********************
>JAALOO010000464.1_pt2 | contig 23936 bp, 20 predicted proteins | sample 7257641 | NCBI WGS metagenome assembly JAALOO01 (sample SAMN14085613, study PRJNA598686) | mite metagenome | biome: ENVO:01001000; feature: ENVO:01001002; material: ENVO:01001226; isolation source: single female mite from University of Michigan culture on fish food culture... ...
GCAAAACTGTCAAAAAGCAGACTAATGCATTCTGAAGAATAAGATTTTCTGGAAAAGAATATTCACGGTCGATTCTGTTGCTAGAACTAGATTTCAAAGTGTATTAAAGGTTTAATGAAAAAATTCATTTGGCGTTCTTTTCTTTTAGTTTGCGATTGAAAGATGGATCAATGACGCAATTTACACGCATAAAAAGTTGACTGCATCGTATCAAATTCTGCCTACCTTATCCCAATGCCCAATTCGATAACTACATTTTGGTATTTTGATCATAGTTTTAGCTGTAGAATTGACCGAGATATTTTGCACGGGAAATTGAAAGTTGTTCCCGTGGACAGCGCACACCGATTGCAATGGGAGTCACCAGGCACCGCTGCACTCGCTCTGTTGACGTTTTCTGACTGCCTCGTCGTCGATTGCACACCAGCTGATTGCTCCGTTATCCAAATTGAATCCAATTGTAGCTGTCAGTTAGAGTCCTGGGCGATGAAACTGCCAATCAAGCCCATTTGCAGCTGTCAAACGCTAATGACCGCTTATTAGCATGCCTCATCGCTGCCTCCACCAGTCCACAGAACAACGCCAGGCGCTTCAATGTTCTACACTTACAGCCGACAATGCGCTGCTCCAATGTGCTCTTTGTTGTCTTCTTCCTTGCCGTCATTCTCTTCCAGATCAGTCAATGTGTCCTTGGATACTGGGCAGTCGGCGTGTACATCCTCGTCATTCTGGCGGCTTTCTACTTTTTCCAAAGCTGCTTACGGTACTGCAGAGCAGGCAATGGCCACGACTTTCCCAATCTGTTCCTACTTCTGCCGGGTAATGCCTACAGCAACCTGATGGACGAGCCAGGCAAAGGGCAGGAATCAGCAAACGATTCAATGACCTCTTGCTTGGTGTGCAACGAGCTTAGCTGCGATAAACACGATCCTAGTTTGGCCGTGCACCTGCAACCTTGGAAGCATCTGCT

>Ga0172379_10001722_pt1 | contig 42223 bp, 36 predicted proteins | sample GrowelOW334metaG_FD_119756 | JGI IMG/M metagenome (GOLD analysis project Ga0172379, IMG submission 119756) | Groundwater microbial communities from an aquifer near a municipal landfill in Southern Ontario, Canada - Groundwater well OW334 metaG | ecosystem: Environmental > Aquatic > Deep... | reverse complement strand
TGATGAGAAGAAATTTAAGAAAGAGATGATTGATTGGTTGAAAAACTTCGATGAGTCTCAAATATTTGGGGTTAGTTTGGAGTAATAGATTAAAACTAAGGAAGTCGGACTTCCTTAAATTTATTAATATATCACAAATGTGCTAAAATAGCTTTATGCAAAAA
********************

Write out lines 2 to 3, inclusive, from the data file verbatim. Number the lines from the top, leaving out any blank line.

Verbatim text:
GCAAAACTGTCAAAAAGCAGACTAATGCATTCTGAAGAATAAGATTTTCTGGAAAAGAATATTCACGGTCGATTCTGTTGCTAGAACTAGATTTCAAAGTGTATTAAAGGTTTAATGAAAAAATTCATTTGGCGTTCTTTTCTTTTAGTTTGCGATTGAAAGATGGATCAATGACGCAATTTACACGCATAAAAAGTTGACTGCATCGTATCAAATTCTGCCTACCTTATCCCAATGCCCAATTCGATAACTACATTTTGGTATTTTGATCATAGTTTTAGCTGTAGAATTGACCGAGATATTTTGCACGGGAAATTGAAAGTTGTTCCCGTGGACAGCGCACACCGATTGCAATGGGAGTCACCAGGCACCGCTGCACTCGCTCTGTTGACGTTTTCTGACTGCCTCGTCGTCGATTGCACACCAGCTGATTGCTCCGTTATCCAAATTGAATCCAATTGTAGCTGTCAGTTAGAGTCCTGGGCGATGAAACTGCCAATCAAGCCCATTTGCAGCTGTCAAACGCTAATGACCGCTTATTAGCATGCCTCATCGCTGCCTCCACCAGTCCACAGAACAACGCCAGGCGCTTCAATGTTCTACACTTACAGCCGACAATGCGCTGCTCCAATGTGCTCTTTGTTGTCTTCTTCCTTGCCGTCATTCTCTTCCAGATCAGTCAATGTGTCCTTGGATACTGGGCAGTCGGCGTGTACATCCTCGTCATTCTGGCGGCTTTCTACTTTTTCCAAAGCTGCTTACGGTACTGCAGAGCAGGCAATGGCCACGACTTTCCCAATCTGTTCCTACTTCTGCCGGGTAATGCCTACAGCAACCTGATGGACGAGCCAGGCAAAGGGCAGGAATCAGCAAACGATTCAATGACCTCTTGCTTGGTGTGCAACGAGCTTAGCTGCGATAAACACGATCCTAGTTTGGCCGTGCACCTGCAACCTTGGAAGCATCTGCT

>Ga0172379_10001722_pt1 | contig 42223 bp, 36 predicted proteins | sample GrowelOW334metaG_FD_119756 | JGI IMG/M metagenome (GOLD analysis project Ga0172379, IMG submission 119756) | Groundwater microbial communities from an aquifer near a municipal landfill in Southern Ontario, Canada - Groundwater well OW334 metaG | ecosystem: Environmental > Aquatic > Deep... | reverse complement strand